Smartphone users should be completely accustomed to getting regular security updates to make sure that their data is protected. Now, Apple is simplifying things by introducing a new way to quickly update iPhone security without needing to push a full-on iOS update.
Apple has been running beta tests of its Rapid Security Responses (RSR) feature that’s meant to make security patches easier. As of May 1, RSR has launched for all Apple device owners.
The updated approach to security will “deliver important security improvements between software updates,” allowing users to receive security patches more frequently than they’ve been rolling out in the past. That’s not to say that Apple is stingy with its security updates — far from it — but rather that users can now expect fixes to go live the second they’re finished instead of having to wait for full-blown iOS updates.
According to Apple, Rapid Security Responses will be downloaded automatically by default and may require you to restart your iPhone when they go live. Automatic RSR downloads can be turned off, however, and you’ll simply get the fixes with each new iOS software update, the same way it was done previously. While you can turn RSR off, it’s not a bad idea to keep automatic downloads on so that your device stays up to date with all of the most recent security software.
Rapid Security Responses isn’t just available for iPhones but has also gone live for iPads and Macs. Currently, RSR is only available for devices that are compatible with the most recent Apple software, starting with iOS 16.4.1, iPadOS 16.4.1, and macOS 13.3.1.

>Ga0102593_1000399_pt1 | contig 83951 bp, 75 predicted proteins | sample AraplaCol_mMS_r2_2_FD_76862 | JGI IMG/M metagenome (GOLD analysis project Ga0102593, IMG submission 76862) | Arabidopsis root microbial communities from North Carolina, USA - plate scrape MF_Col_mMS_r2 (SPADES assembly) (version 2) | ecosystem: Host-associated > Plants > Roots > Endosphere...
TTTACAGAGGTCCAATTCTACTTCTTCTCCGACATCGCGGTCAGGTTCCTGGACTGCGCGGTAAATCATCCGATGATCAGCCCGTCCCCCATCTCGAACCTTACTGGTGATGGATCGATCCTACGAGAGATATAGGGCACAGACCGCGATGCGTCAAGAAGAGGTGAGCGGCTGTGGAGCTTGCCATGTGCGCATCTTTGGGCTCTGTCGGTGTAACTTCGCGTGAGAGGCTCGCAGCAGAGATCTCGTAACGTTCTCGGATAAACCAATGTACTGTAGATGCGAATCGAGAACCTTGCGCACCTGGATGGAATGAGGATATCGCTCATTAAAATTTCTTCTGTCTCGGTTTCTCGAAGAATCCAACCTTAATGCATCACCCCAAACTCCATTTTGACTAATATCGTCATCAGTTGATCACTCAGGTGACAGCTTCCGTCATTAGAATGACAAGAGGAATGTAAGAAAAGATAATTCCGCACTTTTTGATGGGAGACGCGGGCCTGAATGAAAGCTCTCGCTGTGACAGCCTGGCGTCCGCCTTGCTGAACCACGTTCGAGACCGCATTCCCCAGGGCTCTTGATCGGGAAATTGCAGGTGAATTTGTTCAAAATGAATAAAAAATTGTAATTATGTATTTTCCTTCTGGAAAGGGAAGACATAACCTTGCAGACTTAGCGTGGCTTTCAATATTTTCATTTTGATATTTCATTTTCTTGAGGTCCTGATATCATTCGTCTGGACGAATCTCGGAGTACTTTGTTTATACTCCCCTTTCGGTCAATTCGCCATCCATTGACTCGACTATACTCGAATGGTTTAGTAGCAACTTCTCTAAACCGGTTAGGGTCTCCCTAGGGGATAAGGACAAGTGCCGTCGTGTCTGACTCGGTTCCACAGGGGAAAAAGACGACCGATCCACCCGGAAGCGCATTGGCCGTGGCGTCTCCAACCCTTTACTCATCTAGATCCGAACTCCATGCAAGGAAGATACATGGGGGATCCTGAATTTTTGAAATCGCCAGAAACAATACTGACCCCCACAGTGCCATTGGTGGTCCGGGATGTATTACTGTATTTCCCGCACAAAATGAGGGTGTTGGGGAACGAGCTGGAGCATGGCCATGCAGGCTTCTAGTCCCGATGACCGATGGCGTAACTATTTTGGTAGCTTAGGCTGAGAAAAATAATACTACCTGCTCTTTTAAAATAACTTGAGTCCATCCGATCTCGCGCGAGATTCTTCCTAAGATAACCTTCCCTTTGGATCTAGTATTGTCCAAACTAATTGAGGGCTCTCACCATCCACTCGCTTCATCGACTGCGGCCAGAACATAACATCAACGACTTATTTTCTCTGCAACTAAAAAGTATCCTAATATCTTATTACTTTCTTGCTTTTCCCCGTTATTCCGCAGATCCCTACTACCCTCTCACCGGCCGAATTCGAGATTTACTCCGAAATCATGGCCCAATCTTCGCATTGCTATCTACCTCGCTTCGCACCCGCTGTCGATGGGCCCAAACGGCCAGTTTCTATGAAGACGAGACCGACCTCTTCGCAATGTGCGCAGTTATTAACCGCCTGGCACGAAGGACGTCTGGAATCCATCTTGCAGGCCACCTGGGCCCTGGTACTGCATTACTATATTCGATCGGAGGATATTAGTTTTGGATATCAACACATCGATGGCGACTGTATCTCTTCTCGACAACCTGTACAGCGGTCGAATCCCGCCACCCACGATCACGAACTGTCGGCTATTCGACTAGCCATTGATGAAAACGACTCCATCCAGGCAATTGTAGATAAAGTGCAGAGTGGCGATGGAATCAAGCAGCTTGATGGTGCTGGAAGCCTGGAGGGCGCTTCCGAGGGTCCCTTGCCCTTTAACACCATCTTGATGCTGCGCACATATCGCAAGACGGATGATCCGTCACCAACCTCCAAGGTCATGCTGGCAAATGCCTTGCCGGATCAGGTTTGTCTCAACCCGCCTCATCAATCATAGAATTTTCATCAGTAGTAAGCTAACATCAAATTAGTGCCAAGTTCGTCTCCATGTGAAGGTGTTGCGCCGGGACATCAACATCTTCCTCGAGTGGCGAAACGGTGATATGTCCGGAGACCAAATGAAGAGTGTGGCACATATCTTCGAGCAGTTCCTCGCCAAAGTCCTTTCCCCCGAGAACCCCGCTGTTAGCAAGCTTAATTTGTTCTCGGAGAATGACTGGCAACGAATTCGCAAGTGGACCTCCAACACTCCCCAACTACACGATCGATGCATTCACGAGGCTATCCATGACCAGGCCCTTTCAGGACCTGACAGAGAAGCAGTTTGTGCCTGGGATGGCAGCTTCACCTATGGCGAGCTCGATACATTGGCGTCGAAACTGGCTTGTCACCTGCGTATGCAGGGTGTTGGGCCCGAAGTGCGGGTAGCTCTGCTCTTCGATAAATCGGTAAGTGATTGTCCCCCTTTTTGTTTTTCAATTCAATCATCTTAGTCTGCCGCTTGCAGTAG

The new feature isn’t something that’s as flashy as the iPhone 14 Pro’s Dynamic Island, however, it is an important addition to the iPhone — especially for users who take security seriously. Android phones have offered something similar for years with monthly security patches, and it’s great to see Apple now implementing a similar strategy with iOS.
- These developers are doing something amazing with iPhone and iPad apps
- Google just redesigned one of its biggest apps, and it’s bad
- This is what an iPhone looks like after a year with no screen protector
- These are my 8 favorite charity apps for iPhone and Android
- I reviewed 20 phones in 2023. These are my 5 favorites